These are the findings of the European Dining Index from Livebookings, based on interviews with 250 restaurants and aggregated industry data. It found that the restaurant industry, which employs 1.4 million people in the UK, currently receives over £126m worth of new business through online reservations alone.
“Restaurants not making use of online, mobile and social bookings is almost tantamount to adopting a no children policy,” said Colin Tenwick, Livebookings’ chief executive. “They shut themselves off to roughly the same amount of potential business.
“A significant proportion of customers looking for a restaurant start their search online or on mobile. Almost all other consumer-facing sectors, including retail and travel, have radically changed their marketing strategies to respond to that, and now it’s time for all UK restaurants to do the same.”
The growth of the UK mobile and online bookings market for restaurants:
The boom in diners booking online, via PCs and even more so via smartphone devices, is evidenced in statistics revealed in the third Index report. Comparing the first quarter of 2011 with the first quarter of 2012, online restaurant bookings in the UK have doubled, and bookings through mobile devices have almost trebled.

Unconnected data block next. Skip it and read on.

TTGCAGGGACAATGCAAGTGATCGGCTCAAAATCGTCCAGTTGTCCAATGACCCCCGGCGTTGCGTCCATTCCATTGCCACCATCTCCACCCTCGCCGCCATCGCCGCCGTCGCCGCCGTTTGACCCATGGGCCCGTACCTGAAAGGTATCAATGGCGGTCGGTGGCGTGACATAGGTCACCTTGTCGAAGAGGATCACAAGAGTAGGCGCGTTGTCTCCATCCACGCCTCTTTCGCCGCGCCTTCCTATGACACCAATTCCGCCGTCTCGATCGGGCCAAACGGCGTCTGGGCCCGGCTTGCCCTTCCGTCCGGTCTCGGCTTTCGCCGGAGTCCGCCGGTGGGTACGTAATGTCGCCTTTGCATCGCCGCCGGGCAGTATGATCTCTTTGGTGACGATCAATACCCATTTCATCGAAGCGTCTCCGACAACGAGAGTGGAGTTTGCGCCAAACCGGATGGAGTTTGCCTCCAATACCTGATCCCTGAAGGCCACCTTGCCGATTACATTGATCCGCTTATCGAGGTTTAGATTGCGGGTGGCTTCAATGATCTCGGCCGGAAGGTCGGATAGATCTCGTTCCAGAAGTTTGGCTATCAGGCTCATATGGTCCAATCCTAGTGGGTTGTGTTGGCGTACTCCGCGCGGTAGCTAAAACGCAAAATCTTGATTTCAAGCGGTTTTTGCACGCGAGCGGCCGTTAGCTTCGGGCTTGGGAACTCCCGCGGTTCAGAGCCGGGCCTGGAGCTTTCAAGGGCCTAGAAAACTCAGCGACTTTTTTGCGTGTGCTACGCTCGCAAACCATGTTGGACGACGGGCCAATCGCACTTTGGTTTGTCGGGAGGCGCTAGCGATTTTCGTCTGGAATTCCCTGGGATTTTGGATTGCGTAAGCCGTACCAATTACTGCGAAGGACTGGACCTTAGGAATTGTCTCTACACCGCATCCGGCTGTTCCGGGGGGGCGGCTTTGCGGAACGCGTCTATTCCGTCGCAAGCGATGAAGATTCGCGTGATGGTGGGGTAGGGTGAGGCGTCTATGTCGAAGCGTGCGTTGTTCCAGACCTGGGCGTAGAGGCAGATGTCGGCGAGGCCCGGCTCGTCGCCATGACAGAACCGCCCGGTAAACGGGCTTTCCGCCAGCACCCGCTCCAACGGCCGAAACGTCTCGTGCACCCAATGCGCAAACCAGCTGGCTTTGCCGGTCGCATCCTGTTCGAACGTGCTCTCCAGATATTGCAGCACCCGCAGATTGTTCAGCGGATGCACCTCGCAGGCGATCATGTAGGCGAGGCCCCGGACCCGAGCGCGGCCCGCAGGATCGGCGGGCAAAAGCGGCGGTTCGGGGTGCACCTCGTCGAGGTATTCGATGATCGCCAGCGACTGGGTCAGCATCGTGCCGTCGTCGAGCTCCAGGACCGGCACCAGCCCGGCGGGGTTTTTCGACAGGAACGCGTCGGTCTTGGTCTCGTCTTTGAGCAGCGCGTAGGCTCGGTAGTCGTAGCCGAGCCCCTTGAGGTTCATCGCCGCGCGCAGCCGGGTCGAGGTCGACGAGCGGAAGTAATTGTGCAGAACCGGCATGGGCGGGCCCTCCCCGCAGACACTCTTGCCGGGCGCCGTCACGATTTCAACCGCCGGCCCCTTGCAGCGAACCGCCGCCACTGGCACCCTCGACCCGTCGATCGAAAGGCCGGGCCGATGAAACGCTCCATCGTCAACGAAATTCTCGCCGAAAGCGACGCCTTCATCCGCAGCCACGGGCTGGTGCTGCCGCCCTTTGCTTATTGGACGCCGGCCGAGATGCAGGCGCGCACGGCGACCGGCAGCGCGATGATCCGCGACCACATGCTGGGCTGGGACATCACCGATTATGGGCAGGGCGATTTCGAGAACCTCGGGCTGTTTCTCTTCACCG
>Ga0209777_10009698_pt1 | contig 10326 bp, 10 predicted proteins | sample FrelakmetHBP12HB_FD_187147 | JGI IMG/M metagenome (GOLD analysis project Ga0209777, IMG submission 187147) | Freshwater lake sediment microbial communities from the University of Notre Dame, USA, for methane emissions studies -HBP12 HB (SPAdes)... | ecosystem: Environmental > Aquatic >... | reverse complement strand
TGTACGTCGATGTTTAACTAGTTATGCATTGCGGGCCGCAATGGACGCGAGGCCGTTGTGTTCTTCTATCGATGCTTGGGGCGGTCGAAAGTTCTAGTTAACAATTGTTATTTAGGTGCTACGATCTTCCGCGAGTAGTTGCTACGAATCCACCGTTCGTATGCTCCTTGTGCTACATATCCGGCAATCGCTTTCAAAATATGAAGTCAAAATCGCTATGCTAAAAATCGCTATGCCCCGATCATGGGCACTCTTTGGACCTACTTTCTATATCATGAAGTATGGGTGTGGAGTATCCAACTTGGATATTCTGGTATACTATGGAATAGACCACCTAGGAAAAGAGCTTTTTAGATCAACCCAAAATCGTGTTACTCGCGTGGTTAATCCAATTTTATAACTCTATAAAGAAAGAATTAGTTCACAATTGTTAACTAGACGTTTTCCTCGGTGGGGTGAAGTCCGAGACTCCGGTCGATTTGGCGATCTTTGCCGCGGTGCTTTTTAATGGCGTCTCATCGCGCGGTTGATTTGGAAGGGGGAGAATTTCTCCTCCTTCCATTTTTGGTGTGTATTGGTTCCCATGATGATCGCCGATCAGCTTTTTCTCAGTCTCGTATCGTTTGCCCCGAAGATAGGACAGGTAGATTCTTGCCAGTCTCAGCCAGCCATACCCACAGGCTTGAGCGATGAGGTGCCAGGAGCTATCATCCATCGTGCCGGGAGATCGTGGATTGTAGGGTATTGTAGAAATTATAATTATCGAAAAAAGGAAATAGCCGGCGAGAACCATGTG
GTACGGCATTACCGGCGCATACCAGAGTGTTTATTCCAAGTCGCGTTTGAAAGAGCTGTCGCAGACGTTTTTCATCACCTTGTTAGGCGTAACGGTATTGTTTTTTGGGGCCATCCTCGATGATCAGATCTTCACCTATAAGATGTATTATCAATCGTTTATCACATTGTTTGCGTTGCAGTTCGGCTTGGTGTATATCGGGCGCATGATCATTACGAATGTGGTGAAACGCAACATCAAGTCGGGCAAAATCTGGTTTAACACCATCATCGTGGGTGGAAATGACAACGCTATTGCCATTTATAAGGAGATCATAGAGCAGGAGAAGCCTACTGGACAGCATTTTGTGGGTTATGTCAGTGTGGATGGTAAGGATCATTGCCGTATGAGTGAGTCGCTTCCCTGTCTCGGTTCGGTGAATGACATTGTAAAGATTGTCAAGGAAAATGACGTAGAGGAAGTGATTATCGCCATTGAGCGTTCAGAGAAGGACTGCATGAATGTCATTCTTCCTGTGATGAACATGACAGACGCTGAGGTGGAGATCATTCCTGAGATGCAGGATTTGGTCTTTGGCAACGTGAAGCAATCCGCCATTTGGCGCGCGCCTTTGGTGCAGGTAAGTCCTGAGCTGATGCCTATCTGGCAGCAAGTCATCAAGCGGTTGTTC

The advantage of a restaurant opening itself up to online bookings is clear: foodservice consultancy Horizons recently found that 14 per cent of online bookings are made outside restaurants’ opening hours, and that 44 per cent are taken during busy service times when restaurant workers find it difficult or are unable to answer the phone.
Livebookings’ bi-annual index of UK restaurants also discovered that staff costs, rent & rates, and food costs are the current three biggest expenditures facing hospitality businesses. Food, beverage and energy costs were also named as the three factors that have most increased restaurants’ overheads in the last six months.
Meanwhile, demand for discounts, recessionary pressures and increasing VAT were said to be the biggest causes for changes to menu prices over the same period.
Tenwick added: “From this data, we can see that the priorities of many restaurants haven’t changed significantly since the 1950s!
“Staff, rent and the price of raw materials are still the major concerns, and restaurants simply don’t have the time or leeway to stand back and consider longer-term trends or changes that could help their businesses to survive the double-dip recession.”
With the emergence of the likes of TripAdvisor and Toptable giving anyone the chance to post reviews of restaurants, hotels and pubs, together with the growth in social networks like Twitter and Facebook, owners of hospitality businesses are finding themselves written about and scrutinised in a way they've never known before.
The results aren't always positive, so how can you monitor and deal with negative publicity? Read our five-part feature to find out.